Eye and Opthalmology

Ptosis

Description

In medical term, ‘Ptosis’ means a droopy upper eyelid, which, if severe, can affect your vision. It is not a kind of disease, but a condition that you need to seek treatment for.

There are many factors that affect the skin, eyelids and muscles and are responsible for this condition. The levator muscles that let your eyelids move up and down can weaken from injury and age. In few of the cases, many people are born with weak levator muscles, which causes them to develop ptosis.

Nerve damage and horner’s syndrome can also contribute to ptosis that occurs in the eyes and the face. Some other factors include spinal cord injuries, brain injuries, diabetes, myasthenia gravis and any form of lung cancer. Common cluster headaches and long term use of contact lenses may also cause ptosis.

In most of the cases of ptosis, surgery is performed after a few of the factors that include patient’s age, the eyelid’s height and movement, whether ptosis is involved in both the eyelids and its strength. During the surgery, the levator is repositioned or in extreme cases, the lid is attached or removed under the eyebrow, allowing the forehead muscles to lift easily. If a child is suffering from the condition, the surgery is done to remove the excessive eyelid skin (Blepharoplasty) that can raise the lid adequately. Severe cases require strengthening and reattaching of lifting muscle.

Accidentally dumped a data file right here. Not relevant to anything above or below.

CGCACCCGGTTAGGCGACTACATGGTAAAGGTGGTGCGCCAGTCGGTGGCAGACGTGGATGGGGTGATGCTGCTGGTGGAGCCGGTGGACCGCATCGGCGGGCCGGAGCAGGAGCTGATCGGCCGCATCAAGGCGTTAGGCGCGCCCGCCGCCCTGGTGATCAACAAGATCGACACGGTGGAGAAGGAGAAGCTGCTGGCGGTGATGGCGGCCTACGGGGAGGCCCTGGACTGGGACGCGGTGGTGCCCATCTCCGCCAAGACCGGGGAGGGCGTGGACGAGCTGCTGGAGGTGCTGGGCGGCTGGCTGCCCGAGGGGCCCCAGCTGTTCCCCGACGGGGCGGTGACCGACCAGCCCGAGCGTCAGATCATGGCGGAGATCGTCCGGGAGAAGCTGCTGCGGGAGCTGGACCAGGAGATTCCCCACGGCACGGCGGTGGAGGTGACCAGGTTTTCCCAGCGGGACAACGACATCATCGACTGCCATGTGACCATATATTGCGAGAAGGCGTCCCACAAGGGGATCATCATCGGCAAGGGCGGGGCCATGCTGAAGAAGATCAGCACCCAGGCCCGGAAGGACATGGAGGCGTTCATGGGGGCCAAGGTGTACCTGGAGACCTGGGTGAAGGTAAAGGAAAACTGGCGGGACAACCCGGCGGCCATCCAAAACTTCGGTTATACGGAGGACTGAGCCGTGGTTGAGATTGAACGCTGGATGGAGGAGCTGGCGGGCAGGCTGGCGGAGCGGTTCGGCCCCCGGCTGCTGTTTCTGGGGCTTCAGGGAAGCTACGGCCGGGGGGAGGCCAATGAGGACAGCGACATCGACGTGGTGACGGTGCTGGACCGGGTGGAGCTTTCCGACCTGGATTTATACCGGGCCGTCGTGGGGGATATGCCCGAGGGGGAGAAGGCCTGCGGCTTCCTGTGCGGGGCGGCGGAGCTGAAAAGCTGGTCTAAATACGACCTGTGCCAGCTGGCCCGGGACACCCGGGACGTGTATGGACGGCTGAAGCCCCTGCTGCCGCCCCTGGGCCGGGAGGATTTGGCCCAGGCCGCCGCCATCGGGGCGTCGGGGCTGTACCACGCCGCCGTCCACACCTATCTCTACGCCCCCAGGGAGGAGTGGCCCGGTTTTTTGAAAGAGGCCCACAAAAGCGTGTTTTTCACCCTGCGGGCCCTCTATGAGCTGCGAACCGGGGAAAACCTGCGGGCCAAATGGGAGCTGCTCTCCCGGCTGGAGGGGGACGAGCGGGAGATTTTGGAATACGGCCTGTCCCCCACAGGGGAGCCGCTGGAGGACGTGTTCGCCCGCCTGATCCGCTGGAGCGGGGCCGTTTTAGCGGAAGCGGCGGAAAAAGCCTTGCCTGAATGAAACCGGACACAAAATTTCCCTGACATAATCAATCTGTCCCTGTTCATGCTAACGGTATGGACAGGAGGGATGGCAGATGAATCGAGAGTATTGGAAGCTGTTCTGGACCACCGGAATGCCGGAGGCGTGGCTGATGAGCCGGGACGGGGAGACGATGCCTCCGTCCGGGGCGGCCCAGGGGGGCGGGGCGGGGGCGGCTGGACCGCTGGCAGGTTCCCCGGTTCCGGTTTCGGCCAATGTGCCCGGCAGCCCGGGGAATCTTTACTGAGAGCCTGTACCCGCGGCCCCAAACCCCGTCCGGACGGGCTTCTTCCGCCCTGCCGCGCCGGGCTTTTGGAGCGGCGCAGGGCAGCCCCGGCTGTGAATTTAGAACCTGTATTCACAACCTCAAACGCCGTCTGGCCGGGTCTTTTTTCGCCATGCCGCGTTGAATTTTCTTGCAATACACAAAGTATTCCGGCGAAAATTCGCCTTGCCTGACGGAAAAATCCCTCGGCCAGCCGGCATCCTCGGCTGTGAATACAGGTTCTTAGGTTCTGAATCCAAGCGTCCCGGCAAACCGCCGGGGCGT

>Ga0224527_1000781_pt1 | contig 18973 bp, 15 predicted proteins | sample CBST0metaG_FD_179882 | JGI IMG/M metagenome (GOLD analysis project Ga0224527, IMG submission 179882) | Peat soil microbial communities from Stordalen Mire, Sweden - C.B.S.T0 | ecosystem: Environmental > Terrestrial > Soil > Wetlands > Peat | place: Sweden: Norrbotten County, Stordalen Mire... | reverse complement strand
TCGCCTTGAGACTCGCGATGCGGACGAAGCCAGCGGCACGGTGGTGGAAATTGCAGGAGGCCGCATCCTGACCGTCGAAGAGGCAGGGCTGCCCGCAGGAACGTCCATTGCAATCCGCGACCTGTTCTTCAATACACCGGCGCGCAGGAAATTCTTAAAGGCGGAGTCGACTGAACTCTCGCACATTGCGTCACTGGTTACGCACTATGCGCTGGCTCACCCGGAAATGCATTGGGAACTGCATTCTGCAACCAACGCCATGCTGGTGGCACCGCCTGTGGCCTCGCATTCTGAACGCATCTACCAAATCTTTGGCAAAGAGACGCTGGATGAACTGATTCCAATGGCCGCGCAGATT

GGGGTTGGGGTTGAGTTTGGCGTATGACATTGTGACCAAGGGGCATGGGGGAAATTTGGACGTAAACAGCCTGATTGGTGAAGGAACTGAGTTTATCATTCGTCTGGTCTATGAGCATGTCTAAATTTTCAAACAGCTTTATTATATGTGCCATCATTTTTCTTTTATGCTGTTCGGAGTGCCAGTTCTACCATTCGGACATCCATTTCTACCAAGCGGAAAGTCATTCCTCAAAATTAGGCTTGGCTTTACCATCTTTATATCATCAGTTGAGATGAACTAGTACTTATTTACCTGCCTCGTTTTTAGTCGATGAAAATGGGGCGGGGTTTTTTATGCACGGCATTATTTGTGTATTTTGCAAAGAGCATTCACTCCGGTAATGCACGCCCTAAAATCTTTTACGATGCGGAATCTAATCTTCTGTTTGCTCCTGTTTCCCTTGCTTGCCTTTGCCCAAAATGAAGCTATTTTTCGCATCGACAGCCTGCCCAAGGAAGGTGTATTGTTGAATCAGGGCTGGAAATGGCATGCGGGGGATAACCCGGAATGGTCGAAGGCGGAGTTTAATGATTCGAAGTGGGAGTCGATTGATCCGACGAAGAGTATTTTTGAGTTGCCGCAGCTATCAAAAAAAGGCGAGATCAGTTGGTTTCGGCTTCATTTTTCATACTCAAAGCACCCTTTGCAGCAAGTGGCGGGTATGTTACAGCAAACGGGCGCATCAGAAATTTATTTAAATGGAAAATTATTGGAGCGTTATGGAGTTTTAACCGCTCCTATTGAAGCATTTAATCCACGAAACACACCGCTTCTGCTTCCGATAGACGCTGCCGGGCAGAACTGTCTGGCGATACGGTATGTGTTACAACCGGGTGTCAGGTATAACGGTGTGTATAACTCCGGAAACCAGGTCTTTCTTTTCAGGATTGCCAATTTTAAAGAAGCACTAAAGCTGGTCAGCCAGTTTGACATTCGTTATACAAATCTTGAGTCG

Treatment option for ptosis varies from patient to patient who have the condition due to distinct factors such as spinal cord injuries, cancer, tumor, and nerve damage. In ptosis caused by myasthenia gravis, the doctor will use medications such as pyridostigmine and neostigmine to assist your nerves and muscles function properly. While in congenital ptosis, surgery is required to manually tighten the lifting muscles and treat amblyopia to help restore the normal vision.

Complications

Even though the surgery is the most appropriate and safe option for diagnosis of ptosis, there are some risks also involved post surgery. These are

  • Bleeding
  • Infection
  • Reduced vision
  • Difficulty closing eyes completely
  • Not perfectly symmetrical eyelids
  • Scarring
  • Restless sleep and minor trauma

Post operative care

Well, above mentioned complications are not usual after the surgery, but if you do suffer from any of these, try to consult with your doctor as soon as possible.

Lubricating eye drops and ointment prescribed by a doctor can help you deal with such complications. Do not use it on your own.